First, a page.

Growth Hormone’s Effect on Adipose Tissue: Quality versus Quantity

International Journal of Molecular Sciences. 2017;18(8):1621 DOI 10.3390/ijms18081621

 

Journal Homepage

Journal Title: International Journal of Molecular Sciences

ISSN: 1661-6596 (Print); 1422-0067 (Online)

Publisher: MDPI AG

LCC Subject Category: Science: Biology (General) | Science: Chemistry

Country of publisher: Switzerland

Language of fulltext: English

Full-text formats available: PDF, HTML, XML

 

AUTHORS


Darlene E. Berryman (The Diabetes Institute at Ohio University, 108 Konneker Research Labs, Ohio University, Athens, OH 45701, USA)

Edward O. List (The Diabetes Institute at Ohio University, 108 Konneker Research Labs, Ohio University, Athens, OH 45701, USA)

EDITORIAL INFORMATION

Blind peer review

Editorial Board

Instructions for authors

Time From Submission to Publication: 11 weeks

 

Abstract | Full Text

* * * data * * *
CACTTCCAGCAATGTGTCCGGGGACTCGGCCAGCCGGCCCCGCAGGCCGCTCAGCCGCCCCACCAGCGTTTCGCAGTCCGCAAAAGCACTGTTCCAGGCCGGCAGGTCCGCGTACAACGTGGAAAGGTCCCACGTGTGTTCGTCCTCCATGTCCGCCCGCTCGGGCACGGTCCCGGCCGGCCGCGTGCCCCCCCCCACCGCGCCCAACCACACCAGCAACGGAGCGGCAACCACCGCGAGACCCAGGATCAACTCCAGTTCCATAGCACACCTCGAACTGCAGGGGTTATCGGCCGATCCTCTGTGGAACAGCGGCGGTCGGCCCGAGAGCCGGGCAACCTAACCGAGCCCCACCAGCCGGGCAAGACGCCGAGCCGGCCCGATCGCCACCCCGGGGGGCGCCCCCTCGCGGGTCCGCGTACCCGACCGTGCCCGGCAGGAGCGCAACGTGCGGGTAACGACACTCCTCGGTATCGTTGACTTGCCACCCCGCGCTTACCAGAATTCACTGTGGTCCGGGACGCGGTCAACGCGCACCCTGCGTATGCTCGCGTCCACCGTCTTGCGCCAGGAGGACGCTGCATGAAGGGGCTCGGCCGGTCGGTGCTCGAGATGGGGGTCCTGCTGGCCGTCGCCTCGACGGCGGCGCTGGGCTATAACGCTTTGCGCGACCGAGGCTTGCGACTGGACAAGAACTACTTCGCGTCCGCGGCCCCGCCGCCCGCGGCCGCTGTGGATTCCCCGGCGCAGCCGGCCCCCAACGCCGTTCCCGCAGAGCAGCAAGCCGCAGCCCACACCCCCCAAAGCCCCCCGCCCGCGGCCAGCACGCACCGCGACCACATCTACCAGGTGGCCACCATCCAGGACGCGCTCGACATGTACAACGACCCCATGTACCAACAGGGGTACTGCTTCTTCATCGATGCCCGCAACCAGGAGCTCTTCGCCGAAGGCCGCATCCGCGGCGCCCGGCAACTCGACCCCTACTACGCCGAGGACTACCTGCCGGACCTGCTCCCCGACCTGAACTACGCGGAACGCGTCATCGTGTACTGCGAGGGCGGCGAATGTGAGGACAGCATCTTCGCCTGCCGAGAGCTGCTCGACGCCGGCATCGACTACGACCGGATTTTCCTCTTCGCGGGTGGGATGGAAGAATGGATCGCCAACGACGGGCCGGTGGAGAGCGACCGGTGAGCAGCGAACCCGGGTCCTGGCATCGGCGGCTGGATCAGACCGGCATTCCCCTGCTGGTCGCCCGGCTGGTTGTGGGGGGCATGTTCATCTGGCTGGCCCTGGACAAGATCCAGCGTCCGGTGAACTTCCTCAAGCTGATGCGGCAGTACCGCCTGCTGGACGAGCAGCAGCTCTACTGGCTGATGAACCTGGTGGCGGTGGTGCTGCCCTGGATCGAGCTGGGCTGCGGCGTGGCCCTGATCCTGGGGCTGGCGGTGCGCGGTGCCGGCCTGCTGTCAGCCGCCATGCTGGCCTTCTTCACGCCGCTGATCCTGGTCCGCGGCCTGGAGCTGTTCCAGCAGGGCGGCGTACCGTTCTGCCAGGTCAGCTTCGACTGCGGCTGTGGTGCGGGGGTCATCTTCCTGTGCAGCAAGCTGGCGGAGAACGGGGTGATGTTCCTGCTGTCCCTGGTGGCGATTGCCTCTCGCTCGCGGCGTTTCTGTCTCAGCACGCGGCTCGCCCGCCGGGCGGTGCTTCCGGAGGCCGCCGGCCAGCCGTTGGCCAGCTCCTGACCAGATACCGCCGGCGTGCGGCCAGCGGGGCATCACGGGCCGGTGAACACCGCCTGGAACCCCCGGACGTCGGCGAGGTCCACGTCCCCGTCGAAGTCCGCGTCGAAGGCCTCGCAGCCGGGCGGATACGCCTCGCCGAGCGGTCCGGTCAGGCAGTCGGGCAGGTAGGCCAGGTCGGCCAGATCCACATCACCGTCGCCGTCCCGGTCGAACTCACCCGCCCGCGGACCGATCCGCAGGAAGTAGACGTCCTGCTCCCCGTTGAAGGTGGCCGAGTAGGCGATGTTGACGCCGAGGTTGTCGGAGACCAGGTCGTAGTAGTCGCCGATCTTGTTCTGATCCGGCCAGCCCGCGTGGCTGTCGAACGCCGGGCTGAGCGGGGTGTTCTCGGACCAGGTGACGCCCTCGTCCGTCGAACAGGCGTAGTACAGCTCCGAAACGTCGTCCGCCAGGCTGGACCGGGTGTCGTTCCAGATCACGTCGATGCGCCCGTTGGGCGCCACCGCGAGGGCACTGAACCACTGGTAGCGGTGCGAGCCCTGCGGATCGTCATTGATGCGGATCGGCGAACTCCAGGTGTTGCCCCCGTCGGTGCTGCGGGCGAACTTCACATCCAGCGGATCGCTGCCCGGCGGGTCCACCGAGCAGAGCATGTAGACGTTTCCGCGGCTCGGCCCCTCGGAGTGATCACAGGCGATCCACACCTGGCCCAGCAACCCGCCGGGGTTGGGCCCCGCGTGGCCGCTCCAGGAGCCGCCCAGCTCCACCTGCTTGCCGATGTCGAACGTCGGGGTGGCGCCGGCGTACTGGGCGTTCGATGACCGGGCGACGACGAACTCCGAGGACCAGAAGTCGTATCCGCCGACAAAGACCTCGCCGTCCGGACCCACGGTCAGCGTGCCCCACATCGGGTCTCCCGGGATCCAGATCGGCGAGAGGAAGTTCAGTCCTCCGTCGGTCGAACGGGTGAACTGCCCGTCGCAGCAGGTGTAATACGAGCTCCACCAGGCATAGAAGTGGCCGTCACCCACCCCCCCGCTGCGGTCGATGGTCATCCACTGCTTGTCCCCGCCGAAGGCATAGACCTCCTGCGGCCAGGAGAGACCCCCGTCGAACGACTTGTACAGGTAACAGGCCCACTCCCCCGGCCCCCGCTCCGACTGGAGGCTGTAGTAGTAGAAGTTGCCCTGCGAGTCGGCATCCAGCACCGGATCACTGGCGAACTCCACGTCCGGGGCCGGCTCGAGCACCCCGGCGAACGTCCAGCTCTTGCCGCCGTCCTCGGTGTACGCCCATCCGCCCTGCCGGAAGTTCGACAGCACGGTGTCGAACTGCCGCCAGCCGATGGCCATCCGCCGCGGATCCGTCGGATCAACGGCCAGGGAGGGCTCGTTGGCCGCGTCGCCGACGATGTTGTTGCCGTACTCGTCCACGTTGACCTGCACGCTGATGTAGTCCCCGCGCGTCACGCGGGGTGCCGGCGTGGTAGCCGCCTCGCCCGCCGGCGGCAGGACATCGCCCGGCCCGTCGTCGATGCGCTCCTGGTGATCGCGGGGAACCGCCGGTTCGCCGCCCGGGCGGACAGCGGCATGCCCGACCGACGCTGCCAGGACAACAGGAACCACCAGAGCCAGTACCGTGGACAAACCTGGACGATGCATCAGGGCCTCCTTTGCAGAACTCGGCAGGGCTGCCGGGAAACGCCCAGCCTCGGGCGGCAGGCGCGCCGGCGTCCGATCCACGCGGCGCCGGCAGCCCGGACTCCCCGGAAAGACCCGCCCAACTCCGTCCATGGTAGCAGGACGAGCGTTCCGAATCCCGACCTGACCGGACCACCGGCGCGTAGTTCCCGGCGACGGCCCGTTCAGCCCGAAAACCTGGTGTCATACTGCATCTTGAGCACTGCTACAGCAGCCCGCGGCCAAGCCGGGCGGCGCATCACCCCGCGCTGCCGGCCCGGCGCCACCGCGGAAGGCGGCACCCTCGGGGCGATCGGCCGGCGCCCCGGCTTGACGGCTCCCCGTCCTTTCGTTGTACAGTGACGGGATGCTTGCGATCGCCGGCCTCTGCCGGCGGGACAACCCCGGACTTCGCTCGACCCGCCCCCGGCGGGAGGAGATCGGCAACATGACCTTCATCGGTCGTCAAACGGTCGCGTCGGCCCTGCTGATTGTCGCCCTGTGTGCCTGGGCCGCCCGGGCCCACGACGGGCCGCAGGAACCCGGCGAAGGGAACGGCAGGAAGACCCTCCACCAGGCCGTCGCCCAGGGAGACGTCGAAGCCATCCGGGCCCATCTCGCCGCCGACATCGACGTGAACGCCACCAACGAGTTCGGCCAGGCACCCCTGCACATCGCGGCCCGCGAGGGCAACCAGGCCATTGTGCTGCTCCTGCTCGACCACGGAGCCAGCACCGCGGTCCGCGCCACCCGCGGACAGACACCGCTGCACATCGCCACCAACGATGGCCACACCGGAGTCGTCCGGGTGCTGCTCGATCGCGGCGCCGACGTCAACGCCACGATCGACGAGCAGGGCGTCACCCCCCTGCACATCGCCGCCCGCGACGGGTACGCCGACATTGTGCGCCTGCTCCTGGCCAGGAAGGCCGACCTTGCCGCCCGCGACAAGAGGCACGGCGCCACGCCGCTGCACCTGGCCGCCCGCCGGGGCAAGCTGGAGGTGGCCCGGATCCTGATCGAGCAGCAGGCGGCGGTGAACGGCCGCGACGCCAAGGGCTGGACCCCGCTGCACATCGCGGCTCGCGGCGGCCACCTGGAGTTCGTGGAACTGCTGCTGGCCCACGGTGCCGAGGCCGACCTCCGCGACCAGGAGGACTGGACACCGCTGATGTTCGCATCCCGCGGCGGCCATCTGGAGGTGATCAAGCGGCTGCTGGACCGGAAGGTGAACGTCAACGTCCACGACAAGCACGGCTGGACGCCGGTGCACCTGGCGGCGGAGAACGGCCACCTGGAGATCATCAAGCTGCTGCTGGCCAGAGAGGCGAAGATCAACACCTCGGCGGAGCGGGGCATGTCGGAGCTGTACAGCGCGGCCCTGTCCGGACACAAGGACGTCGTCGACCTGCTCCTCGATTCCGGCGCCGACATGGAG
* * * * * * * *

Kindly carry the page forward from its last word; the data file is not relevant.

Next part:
Obesity is an excessive accumulation or expansion of adipose tissue (AT) due to an increase in either the size and/or number of its characteristic cell type, the adipocyte. As one of the most significant public health problems of our time, obesity and its associated metabolic complications have demanded that attention be given to finding effective therapeutic options aimed at reducing adiposity or the metabolic dysfunction associated with its accumulation. Growth hormone (GH) has therapeutic potential due to its potent lipolytic effect and resultant ability to reduce AT mass while preserving lean body mass. However, AT and its resident adipocytes are significantly more dynamic and elaborate than once thought and require one not to use the reduction in absolute mass as a readout of efficacy alone. Paradoxically, therapies that reduce GH action may ultimately prove to be healthier, in part because GH also possesses potent anti-insulin activities along with concerns that GH may promote the growth of certain cancers. This review will briefly summarize some of the newer complexities of AT relevant to GH action and describe the current understanding of how GH influences this tissue using data from both humans and mice. We will conclude by considering the therapeutic use of GH or GH antagonists in obesity, as well as important gaps in knowledge regarding GH and AT.